With the Tour de France still underway, here are 13 works of fiction and nonfiction alike tying the common thread of bicycling. Fill out your summer reading list with tales of pedaling that span from extreme racing to arduous and sometimes comical adventure.
Simon & Schuster, July 2012
Main characters Zoe and Kate are in for the race of their lives when they are both chosen for the 2012 Olympic team for track cycling. But when there's only one medal to be won and even more to be lost, how can these women reconcile their friendship with their desire to win?
A Lady Cyclist's Guide to Kashgar
Bloomsbury, July 2012
While Evangeline English rides along the Silk Road, documenting her journey as a manuscript with the same title, Frieda discovers a stranger on her doorstep in England. Both stories eventually collide in a tale of unlikely friendship and discovery.
Viking Press, September 2009
After discovering folding bicycles in the 1980s, Talking Heads frontman David Byrne knew he had stumbled on to something great. This book is the compilation of Byrne’s journal entries as he traveled, recording the sights, sounds, and insights he discovered on his beloved bikes.
Where the Pavement Ends: One Woman's Bicycle Trip through Mongolia, China, and Vietnam
Mountaineers Books, March 2001
It took Erika Warmbrunn eight months and 8,000 miles to trek across three Asian countries on her bicycle. But while traveling, she discovered much more than the long journey for which she had looked for; instead, she found that the people, the customs, and the overall experience had changed her forever.
Full Tilt: Ireland to India by Bicycle
Overlook, April 1987
After receiving her first bike at the age of ten, Dervla Murphy already knew what she wanted to do. It wouldn’t be until 1963, at the age of thirty-one that she would finally fulfill her childhood dream of biking across the Indian subcontinent. Traveling alone and often along dangerous terrain, she recorded her journey in her diary, and Full Tilt are the published entries.
Wide-Eyed and Legless: Inside the Tour de France
Mainstream Publishing, June 2011
In what is now regarded as a classic of cycling literature, Jeff Connor’s details the ins and outs of the world’s most famous bike race. From the competition, athleticism, and drive to win to the darker side of illegal drug use, this book shows all facets of the 1987 Tour.
Kings of the Road: A Portrait of Racers and Racing
Leisure Press, November 1987
Blending commentary with stunning photographs, Kings of the Road serves as an up-close-and-personal account of bike racing. Included inside are biographies of famous racers past and present, details of historic races, and background information on the sport itself.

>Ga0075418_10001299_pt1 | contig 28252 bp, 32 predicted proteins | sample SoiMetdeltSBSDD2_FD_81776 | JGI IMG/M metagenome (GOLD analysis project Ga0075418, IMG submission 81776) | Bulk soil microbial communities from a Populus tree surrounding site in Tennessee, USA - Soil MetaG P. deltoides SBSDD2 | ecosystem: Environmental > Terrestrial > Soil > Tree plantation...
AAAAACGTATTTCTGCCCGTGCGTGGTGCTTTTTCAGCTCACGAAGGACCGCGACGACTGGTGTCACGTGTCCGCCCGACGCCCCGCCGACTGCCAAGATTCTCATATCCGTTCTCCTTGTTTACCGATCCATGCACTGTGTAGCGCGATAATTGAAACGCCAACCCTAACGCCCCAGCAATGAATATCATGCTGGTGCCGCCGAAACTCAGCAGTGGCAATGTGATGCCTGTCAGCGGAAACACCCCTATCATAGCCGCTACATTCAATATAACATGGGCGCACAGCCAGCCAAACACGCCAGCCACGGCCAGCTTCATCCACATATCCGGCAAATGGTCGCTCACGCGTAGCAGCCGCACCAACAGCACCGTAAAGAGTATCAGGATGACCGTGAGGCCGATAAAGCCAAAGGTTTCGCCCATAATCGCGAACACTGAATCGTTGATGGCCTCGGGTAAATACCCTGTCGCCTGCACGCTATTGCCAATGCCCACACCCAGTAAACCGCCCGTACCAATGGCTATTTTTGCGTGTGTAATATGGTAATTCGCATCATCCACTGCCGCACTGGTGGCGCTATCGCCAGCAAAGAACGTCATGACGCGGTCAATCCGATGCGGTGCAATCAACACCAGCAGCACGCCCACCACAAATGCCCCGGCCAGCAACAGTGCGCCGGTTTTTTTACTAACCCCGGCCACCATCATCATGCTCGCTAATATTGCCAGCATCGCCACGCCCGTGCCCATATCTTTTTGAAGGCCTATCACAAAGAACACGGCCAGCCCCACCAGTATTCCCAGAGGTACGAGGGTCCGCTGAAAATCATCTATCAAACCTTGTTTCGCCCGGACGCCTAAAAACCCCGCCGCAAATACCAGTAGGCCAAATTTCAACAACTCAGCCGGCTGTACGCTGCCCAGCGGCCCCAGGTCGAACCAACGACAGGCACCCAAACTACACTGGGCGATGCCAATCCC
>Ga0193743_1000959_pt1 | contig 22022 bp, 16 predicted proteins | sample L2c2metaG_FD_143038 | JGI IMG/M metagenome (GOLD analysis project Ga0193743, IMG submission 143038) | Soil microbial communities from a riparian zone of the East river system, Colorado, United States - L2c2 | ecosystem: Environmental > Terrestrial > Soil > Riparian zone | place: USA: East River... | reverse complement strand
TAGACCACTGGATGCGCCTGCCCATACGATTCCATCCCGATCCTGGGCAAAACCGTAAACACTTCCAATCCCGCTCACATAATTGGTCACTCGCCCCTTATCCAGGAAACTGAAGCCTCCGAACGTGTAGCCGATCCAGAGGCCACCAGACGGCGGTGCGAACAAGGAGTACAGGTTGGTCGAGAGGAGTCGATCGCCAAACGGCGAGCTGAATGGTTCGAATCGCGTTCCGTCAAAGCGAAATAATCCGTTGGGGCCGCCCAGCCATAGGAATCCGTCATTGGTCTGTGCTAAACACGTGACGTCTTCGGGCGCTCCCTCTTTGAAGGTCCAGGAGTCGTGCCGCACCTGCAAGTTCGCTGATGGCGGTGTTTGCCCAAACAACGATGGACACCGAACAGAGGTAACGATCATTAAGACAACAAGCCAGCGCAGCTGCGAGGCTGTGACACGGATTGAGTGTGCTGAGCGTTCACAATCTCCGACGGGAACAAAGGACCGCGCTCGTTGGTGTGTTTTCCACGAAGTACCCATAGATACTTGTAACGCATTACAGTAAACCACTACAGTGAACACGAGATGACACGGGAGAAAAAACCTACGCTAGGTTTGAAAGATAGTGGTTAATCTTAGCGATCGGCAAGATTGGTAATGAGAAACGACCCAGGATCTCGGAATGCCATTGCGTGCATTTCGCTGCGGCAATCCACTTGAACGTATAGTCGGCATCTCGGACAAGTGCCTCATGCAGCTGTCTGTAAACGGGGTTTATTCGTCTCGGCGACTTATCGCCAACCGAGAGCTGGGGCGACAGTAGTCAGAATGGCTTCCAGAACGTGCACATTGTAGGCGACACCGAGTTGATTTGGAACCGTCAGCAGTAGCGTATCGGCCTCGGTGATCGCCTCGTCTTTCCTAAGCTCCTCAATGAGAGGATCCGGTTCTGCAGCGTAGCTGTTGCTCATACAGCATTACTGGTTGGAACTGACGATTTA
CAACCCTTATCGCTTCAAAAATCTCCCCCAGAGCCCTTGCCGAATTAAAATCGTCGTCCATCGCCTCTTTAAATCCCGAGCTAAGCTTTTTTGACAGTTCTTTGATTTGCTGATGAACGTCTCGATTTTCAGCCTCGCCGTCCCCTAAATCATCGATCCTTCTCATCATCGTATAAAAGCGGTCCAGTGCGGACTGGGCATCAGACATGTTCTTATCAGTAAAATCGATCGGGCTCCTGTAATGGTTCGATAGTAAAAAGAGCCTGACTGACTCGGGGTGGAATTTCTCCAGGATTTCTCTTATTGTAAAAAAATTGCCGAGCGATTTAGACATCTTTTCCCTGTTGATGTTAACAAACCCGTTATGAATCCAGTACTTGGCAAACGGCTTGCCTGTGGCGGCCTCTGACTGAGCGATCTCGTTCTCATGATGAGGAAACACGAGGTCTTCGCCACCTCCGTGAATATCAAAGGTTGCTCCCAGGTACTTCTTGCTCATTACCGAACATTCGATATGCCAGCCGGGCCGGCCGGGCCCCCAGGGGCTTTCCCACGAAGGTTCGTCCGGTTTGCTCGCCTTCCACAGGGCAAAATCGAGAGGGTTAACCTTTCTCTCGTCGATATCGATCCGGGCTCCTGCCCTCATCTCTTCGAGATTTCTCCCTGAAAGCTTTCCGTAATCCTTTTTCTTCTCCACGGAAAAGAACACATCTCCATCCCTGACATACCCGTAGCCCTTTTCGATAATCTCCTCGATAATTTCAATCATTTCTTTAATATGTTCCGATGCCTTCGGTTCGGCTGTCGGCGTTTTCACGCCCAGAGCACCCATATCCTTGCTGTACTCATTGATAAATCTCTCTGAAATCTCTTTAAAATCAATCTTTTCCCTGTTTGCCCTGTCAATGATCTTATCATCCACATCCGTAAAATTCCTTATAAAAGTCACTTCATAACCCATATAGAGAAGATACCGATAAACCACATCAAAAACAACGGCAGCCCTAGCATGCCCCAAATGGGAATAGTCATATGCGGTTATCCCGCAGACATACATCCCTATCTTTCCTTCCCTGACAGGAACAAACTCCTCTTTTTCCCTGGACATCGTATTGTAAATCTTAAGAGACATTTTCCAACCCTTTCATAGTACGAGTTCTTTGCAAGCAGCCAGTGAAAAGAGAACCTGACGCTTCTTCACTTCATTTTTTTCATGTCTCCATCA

French Revolutions: Cycling the Tour de France
St. Martin's Press, June 2003
Tim Moore is not a professional cyclist. Nevertheless, in 2000, he decided (though he’s not quite sure why) to take on the route of the Tour de France before the big race began—all 2,256 miles of it. In what is considered one of his most humorous publications to date, he recounts his absolute regret, constant discomfort, and ludicrous outfit choices as he attempts to bike the impossible.
The Escape Artist: Life from the Saddle
HarperCollins, June 2003
Matt Seaton’s whole life revolved around cycling—that is, until real life came knocking. In this memoir, he details how his passion for (perhaps even obsession with) cycling was tamed by his wife, his children, and one very terrible illness.
Bloomsbury, June 2003
The Rider is an in-depth look into the mind of the bike racer as he pushes himself to victory—150 pages for 150 kilometers. Originally published in the Netherlands in 1978, the book details every painstaking detail of the racer’s journey to the finish line.
Metal Cowboy: Tales from the Road Less Pedaled
Breakaway Books, September 1999
This collection of stories follows the adventures (and sometimes misadventures) of real-life cycling enthusiast Joe “The Metal Cowboy” Kurmaskie. The Seattle Times heralded the publication, saying “Kurmaskie’s stories are full of optimism, zaniness, and depth; a winning combination.”
Road to Valor: A True Story of WWII Italy, the Nazis, and the Cyclist Who Inspired a Nation
Aili and Andres McConnon
Crown Publishing, June 2012
Most people know Gino Bartali for his two victories in the Tour de France. But Aili and Andres McConnon wish to show more than the victor—this new biography details Bartali’s impoverished beginnings, his rise to sports icon status, and his involvement with the underground resistance movement during World War II in Italy. This is the first book written about Bartali’s life in English.
The Cyclist Conspiracy
Open Letter Press, March 2012
They have been around for centuries, meeting secretly in dreams and conspiring to change the course of history. They are the Brotherhood, and they cannot be stopped. This book recounts all of their movements throughout history with eyewitness accounts, illustrations, maps, and letters.
—Kaitlin Hawkins and Eliza Robertson